The Olios coenobitus spider lives in Madagascar, and it's basically the hermit crab of spiders: It hangs out in empty snail shells. In this video from the BBC's Madagascar, Sir David Attenborough narrates video of O. coenobitus spiders hoisting shells into plants using strands of silk, then hiding in them. Wow:
The Tiny, Pretty Diamond Spider Isn't Extinct After All
BY Kirstin Fawcett
October 10, 2017
Lucy Stockton/National Trust Images
An elusive spider that was believed to be extinct in Britain has been spotted for the first time in nearly 50 years, according to The Telegraph.
Pretty little Thanatus formicinus—more commonly known as the diamond spider—is just a third of an inch long and gets its name from the thin black diamond on its hairy gray abdomen. The spider typically lives in damp areas with moss and flowering plants, like heather and purple moor grass. But since the arachnid was last spotted in England’s Ashdown Forest in 1969, conservationists assumed that it had fallen victim to habitat loss.
Turns out, the spider wasn’t extinct—it was just laying low for a few decades. While conducting an ecological survey of Clumber Park—an expanse of heath, woods, and parkland in Nottinghamshire—two volunteers with England’s National Trust conservation organization recently spotted the long-lost arachnid.
“The spider ran away from me twice, but with persistence and some luck, I caught it,” said Lucy Stockton, the National Trust volunteer who sighted the arachnid along with companion Trevor Harris.
The duo’s discovery in Clumber Park marks just the fourth time the spider had ever been recorded in the UK, and the only time it's been seen in the north of the country. “We are absolutely delighted that this pretty, little spider has been re-found, we had almost given up hope,” commented Mark Shardlow, the chief executive of Buglife, an English conservation group. “It is a testament to the crucial importance of charities like the National Trust saving and managing heathland habitats.”
Kids in Australia have reason to be wary of eight-legged creatures. The continent is home to some pretty dangerous spiders, including deadly funnel-web spiders, which have strong enough fangs to bite through a toenail. Australia's spiders have claimed a new victim, though: a few episodes of the animated British show Peppa Pig.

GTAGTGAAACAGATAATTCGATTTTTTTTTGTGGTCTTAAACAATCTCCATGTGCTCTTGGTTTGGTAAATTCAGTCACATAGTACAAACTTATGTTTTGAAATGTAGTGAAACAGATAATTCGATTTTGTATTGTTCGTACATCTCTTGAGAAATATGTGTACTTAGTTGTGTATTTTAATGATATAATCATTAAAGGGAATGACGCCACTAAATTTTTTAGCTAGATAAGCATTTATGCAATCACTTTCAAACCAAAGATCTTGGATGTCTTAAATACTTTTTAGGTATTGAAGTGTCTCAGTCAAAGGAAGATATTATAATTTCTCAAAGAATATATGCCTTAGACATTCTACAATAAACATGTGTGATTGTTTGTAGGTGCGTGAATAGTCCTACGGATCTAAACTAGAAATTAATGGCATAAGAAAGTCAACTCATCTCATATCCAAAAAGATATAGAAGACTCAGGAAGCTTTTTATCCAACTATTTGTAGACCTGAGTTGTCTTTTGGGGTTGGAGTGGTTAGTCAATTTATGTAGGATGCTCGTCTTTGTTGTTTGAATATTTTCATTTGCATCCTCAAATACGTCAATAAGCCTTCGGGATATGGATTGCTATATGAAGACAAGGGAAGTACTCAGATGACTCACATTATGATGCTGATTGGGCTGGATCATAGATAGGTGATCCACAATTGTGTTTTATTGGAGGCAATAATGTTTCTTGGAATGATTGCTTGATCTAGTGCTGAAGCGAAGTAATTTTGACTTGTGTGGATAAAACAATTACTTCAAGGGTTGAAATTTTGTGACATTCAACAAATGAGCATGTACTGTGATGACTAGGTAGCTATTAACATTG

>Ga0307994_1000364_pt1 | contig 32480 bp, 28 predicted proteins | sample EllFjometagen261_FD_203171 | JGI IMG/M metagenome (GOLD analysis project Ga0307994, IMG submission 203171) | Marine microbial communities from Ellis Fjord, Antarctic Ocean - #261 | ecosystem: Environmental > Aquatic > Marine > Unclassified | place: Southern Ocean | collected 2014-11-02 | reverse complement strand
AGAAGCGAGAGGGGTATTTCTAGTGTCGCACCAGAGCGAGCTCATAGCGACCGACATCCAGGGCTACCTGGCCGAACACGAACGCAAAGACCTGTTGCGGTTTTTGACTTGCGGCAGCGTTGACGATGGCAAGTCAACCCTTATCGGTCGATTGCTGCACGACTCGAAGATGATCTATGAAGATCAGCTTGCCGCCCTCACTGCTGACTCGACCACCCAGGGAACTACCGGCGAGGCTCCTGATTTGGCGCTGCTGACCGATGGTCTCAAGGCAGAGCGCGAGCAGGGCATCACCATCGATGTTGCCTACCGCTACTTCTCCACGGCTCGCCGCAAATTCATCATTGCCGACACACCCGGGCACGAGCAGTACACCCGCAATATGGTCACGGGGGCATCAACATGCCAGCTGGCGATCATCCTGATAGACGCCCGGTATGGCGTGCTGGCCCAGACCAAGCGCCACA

As Slate reports, an episode of the show has been pulled from the broadcast lineup in Australia for urging kids not to be afraid of spiders. The episode, "Mister Skinnylegs," first aired in 2004, and had already been banned from public broadcasting in 2012, but it recently re-ran on Nick Jr. through the Australian cable service Foxtel. Another episode featuring the same spider character, "Spider Web," is also banned in the country.
In "Mister Skinny Legs," Peppa Pig's brother George finds a spider in the sink and becomes its friend. Peppa is scared at first, but her father tells her, "There's no need to be afraid. Spiders are very, very small, and they can't hurt you."
Arguing that Down Under, spiders can, in fact, hurt you, parents complained that the episode was inappropriate for impressionable Australian viewers. After the outcry following the August 25 re-run, Nick Jr. has agreed to pull the episode from rotation in Australia.
While Australia does have some scary spiders, the risk may be a bit overblown. In a recent study, researchers found zero deaths from spider bites in the country between 2000 and 2013. (There was one fatality in 2016, but it was the first in 37 years.) Almost 12,000 people did end up in the hospital with spider bites during those years, though. On the other hand, the same study found that more Australians were killed by horses during that time period than all of the country's venomous creatures combined. Still, it's perhaps best to avoid telling kids to make friends with black widows. Watch the episode below at your own risk.